No one wants to think of their child as a drug addict, but as their legal guardian, it is your responsibility to keep your teen loved, protected, and safe. Deaths related to drug addiction are on the rise. Issues such as peer pressure, problems at home, stress, moving to a new area, and family complaints can lead to these fatal addictions. If you suspect your teen may have a problem, seek the help of a Florida drug rehab center immediately.
How Teens Become Addicted
The the science of addiction is a strange and hard to understand thing. Teens find drugs easy to turn to because of their availability as well as how drug use fits into a conservative society. Drug use is often a personal issue where as drinking is more closely related to social settings. Teens will discover a high from certain drugs that makes them want to experiment further. Over time, this behavior changes from voluntary to compulsive as the drugs take over the brain.
Factors that play a role in teen drug addiction include early stress in life. This could be the result of abuse at a young age or a traumatic event they experienced as a child. Other factors could be a genetic vulnerability that makes them more susceptible to drug use as well as parental exposure to addiction. A lack of parental supervision or associating with drug users can escalate the risk.
The Signs to Look For
There are specific signs you can look for if you suspect your teen is having a drug problem. The biggest signal of an underlying issue is a change in behavior. You will notice increased moodiness that goes beyond the typical teen attitude. They may be staying up later and having extreme difficulty getting up for school in the morning. This goes beyond what the normal child at this age experiences. Most importantly, keep an eye on who they are hanging out with. New friends can be a telltale sign of trouble when combined with any of these other signals. Remember that just because a new friend is polite and looks like they come from a respectable family, it doesn’t mean they can’t be having drug issues of their own. Drugs don’t affect only a certain type of person. Anyone can find themselves addicted, regardless of their background or manners.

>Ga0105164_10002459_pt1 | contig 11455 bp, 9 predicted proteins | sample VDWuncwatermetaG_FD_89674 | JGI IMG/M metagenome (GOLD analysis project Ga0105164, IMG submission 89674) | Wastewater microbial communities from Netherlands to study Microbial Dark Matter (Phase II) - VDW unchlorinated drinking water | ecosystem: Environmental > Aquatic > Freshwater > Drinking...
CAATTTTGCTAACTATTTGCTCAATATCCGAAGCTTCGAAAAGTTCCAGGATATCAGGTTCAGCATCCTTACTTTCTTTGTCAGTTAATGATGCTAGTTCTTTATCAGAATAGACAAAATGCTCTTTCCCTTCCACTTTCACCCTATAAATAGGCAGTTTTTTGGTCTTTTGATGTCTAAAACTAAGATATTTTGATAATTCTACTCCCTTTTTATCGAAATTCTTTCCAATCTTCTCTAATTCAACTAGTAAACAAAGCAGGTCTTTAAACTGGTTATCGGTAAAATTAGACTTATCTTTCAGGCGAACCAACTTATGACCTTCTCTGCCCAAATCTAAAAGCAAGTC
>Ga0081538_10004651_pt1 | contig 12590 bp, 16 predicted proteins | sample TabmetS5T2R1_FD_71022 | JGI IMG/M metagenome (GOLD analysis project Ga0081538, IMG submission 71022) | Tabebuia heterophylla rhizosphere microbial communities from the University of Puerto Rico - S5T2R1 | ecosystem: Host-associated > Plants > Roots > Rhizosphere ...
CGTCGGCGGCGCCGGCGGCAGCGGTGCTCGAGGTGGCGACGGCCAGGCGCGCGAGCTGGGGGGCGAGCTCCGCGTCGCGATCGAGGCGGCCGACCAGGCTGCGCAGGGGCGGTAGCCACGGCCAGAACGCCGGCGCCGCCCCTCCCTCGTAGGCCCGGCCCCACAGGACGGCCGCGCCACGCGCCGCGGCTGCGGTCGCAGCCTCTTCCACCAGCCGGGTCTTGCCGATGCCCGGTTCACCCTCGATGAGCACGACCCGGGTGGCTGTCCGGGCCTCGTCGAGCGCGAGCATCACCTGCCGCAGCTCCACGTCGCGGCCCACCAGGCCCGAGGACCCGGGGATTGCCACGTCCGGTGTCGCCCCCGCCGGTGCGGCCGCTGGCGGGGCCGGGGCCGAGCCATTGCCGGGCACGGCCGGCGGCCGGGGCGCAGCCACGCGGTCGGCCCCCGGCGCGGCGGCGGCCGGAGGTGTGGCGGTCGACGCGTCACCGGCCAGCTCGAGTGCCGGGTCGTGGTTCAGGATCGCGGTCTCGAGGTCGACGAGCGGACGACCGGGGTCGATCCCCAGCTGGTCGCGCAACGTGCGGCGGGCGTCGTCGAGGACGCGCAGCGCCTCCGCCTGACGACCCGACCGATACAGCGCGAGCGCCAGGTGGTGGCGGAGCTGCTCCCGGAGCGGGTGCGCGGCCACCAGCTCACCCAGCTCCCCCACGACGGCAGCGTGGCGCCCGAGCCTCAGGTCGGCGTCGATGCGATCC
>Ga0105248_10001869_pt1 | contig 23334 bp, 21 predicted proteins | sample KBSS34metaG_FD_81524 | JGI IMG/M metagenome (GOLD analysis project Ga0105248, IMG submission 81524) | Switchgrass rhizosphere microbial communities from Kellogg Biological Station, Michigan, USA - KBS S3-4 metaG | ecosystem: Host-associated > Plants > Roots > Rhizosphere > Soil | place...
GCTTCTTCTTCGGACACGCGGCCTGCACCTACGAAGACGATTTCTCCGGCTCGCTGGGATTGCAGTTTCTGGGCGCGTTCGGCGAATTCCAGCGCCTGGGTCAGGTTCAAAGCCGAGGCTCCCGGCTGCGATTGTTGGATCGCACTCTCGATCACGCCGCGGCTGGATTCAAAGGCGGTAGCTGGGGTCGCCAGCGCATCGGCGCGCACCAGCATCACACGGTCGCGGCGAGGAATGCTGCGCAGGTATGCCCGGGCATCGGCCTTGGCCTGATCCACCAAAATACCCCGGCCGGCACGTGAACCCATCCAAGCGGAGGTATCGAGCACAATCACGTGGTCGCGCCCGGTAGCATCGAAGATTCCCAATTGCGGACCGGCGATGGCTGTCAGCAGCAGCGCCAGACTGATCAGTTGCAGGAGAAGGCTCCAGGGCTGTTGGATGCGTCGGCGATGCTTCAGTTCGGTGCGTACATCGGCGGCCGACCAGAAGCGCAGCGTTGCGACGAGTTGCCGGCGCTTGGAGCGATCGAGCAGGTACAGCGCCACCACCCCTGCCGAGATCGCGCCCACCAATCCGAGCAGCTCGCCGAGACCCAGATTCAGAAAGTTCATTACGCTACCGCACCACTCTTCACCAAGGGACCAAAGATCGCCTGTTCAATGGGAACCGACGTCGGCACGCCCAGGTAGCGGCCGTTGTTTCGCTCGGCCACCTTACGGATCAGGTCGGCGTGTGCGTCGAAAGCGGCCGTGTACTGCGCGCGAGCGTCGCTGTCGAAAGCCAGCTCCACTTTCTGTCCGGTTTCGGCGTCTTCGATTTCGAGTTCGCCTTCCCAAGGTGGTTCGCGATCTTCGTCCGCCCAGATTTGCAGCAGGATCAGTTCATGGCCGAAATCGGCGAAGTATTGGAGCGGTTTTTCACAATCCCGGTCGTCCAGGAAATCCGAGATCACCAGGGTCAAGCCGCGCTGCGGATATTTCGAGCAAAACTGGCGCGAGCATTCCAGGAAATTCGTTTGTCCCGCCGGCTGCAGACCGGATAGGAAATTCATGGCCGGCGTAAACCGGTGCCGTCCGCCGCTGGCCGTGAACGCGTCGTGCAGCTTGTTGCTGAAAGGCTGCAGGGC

Many parents assume that only the illegal drugs such as marijuana, heroin and opioids are dangerous. They think that if there teen doesn’t have access to these types of drugs, they are safe from addiction. Unfortunately, teens are increasingly becoming more and more addicted to over the counter drugs. Dextromethorphan found in cough and cold medicines and acetamitaphine produce a high that kids feel is safer than what they get with street drugs, but the dangers are just as great. As a parent, you also need to watch out for prescription drugs like steroids and pain killers that can easily be abused.
The Dangers of Drug Addiction
When a teen first becomes seriously involved with a drug addiction you may see them experiencing nausea and dizziness. This stage is often missed by the adults in a teens life because they can be mistaken as symptoms of a common flu. As the addiction grows and symptoms become more severe, teens can experience extreme drops in blood pressure which is very dangerous to their health. Some may start having seizures, and others might even begin hallucinating. If you see any of these signs in your teen, seek professional help immediately.
If these symptoms are not recognized in time, a teen could continue their drug addiction until health-related problems increase or become more severe. Some kids develop irregular or fast heartbeats. Over time, this and other symptoms take a toll on their body. Irreversible brain damage is a very real possibility. In addition, the toxins can build up within their body. This eventually leads to liver and heart damage.
If you suspect your teen of drug use, whether it is an illegal substance or OTC drug, seek the help of a professional right away. Your teen may not appreciate it now, but they will come to understand that you truly loved them. Don’t let this national epidemic of drug abuse take your child. Help is out there.